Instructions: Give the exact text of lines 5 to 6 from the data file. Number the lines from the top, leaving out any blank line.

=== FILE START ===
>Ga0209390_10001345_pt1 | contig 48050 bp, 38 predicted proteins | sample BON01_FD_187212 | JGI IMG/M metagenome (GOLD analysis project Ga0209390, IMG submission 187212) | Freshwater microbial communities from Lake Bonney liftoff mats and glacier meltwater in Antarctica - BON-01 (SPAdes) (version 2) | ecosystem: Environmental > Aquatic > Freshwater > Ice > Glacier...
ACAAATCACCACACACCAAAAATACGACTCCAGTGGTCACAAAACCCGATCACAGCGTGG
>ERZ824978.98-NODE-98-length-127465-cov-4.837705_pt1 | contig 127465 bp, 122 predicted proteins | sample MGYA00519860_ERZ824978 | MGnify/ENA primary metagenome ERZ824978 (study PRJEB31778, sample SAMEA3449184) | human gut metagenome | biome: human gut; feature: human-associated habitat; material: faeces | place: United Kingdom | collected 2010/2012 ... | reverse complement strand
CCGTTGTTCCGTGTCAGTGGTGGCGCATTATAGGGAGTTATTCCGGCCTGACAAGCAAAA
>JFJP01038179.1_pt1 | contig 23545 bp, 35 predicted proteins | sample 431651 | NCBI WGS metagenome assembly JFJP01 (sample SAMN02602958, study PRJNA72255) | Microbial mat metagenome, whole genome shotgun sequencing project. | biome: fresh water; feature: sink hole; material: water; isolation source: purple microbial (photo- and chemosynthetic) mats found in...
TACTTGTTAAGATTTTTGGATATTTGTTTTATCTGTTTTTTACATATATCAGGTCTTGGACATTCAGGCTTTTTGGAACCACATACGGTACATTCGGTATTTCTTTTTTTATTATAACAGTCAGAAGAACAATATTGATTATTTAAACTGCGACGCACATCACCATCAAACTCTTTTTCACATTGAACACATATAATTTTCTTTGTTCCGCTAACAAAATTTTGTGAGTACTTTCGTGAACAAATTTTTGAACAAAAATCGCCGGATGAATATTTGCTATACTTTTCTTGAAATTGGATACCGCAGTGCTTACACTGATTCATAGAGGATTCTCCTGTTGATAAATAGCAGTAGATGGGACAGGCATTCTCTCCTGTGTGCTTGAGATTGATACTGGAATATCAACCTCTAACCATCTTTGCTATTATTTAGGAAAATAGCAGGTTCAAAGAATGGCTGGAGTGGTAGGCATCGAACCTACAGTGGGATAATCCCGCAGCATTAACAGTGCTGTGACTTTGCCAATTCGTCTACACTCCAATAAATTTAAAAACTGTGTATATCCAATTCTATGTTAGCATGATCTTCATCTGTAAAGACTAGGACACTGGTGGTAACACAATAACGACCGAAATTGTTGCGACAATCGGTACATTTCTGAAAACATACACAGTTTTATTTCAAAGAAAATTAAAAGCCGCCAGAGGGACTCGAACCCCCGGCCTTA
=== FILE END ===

>JFJP01038179.1_pt1 | contig 23545 bp, 35 predicted proteins | sample 431651 | NCBI WGS metagenome assembly JFJP01 (sample SAMN02602958, study PRJNA72255) | Microbial mat metagenome, whole genome shotgun sequencing project. | biome: fresh water; feature: sink hole; material: water; isolation source: purple microbial (photo- and chemosynthetic) mats found in...
TACTTGTTAAGATTTTTGGATATTTGTTTTATCTGTTTTTTACATATATCAGGTCTTGGACATTCAGGCTTTTTGGAACCACATACGGTACATTCGGTATTTCTTTTTTTATTATAACAGTCAGAAGAACAATATTGATTATTTAAACTGCGACGCACATCACCATCAAACTCTTTTTCACATTGAACACATATAATTTTCTTTGTTCCGCTAACAAAATTTTGTGAGTACTTTCGTGAACAAATTTTTGAACAAAAATCGCCGGATGAATATTTGCTATACTTTTCTTGAAATTGGATACCGCAGTGCTTACACTGATTCATAGAGGATTCTCCTGTTGATAAATAGCAGTAGATGGGACAGGCATTCTCTCCTGTGTGCTTGAGATTGATACTGGAATATCAACCTCTAACCATCTTTGCTATTATTTAGGAAAATAGCAGGTTCAAAGAATGGCTGGAGTGGTAGGCATCGAACCTACAGTGGGATAATCCCGCAGCATTAACAGTGCTGTGACTTTGCCAATTCGTCTACACTCCAATAAATTTAAAAACTGTGTATATCCAATTCTATGTTAGCATGATCTTCATCTGTAAAGACTAGGACACTGGTGGTAACACAATAACGACCGAAATTGTTGCGACAATCGGTACATTTCTGAAAACATACACAGTTTTATTTCAAAGAAAATTAAAAGCCGCCAGAGGGACTCGAACCCCCGGCCTTA